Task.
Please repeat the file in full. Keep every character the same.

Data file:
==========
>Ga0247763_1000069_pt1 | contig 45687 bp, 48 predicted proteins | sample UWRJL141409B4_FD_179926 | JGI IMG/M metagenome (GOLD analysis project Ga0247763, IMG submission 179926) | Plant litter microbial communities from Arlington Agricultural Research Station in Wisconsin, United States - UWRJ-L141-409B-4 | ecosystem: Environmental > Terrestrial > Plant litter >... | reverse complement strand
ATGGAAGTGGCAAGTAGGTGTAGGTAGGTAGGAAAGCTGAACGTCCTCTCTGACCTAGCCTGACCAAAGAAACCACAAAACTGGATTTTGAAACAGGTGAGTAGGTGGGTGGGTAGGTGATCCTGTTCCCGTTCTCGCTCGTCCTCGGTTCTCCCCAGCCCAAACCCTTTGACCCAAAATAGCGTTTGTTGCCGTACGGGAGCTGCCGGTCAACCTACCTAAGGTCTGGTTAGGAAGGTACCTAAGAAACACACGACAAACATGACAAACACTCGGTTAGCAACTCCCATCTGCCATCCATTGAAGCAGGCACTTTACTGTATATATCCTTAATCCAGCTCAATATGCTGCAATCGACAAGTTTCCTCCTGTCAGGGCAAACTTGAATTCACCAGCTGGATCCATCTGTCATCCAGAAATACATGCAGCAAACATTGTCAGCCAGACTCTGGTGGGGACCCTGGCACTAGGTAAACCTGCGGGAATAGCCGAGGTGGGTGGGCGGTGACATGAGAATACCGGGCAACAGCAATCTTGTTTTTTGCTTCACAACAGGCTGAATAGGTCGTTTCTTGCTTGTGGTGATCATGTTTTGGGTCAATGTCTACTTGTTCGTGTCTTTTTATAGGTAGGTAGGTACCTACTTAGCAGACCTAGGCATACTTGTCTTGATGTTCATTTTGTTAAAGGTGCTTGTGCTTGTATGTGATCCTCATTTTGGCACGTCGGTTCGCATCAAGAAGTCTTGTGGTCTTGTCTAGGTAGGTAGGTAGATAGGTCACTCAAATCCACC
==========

>Ga0247763_1000069_pt1 | contig 45687 bp, 48 predicted proteins | sample UWRJL141409B4_FD_179926 | JGI IMG/M metagenome (GOLD analysis project Ga0247763, IMG submission 179926) | Plant litter microbial communities from Arlington Agricultural Research Station in Wisconsin, United States - UWRJ-L141-409B-4 | ecosystem: Environmental > Terrestrial > Plant litter >... | reverse complement strand
ATGGAAGTGGCAAGTAGGTGTAGGTAGGTAGGAAAGCTGAACGTCCTCTCTGACCTAGCCTGACCAAAGAAACCACAAAACTGGATTTTGAAACAGGTGAGTAGGTGGGTGGGTAGGTGATCCTGTTCCCGTTCTCGCTCGTCCTCGGTTCTCCCCAGCCCAAACCCTTTGACCCAAAATAGCGTTTGTTGCCGTACGGGAGCTGCCGGTCAACCTACCTAAGGTCTGGTTAGGAAGGTACCTAAGAAACACACGACAAACATGACAAACACTCGGTTAGCAACTCCCATCTGCCATCCATTGAAGCAGGCACTTTACTGTATATATCCTTAATCCAGCTCAATATGCTGCAATCGACAAGTTTCCTCCTGTCAGGGCAAACTTGAATTCACCAGCTGGATCCATCTGTCATCCAGAAATACATGCAGCAAACATTGTCAGCCAGACTCTGGTGGGGACCCTGGCACTAGGTAAACCTGCGGGAATAGCCGAGGTGGGTGGGCGGTGACATGAGAATACCGGGCAACAGCAATCTTGTTTTTTGCTTCACAACAGGCTGAATAGGTCGTTTCTTGCTTGTGGTGATCATGTTTTGGGTCAATGTCTACTTGTTCGTGTCTTTTTATAGGTAGGTAGGTACCTACTTAGCAGACCTAGGCATACTTGTCTTGATGTTCATTTTGTTAAAGGTGCTTGTGCTTGTATGTGATCCTCATTTTGGCACGTCGGTTCGCATCAAGAAGTCTTGTGGTCTTGTCTAGGTAGGTAGGTAGATAGGTCACTCAAATCCACC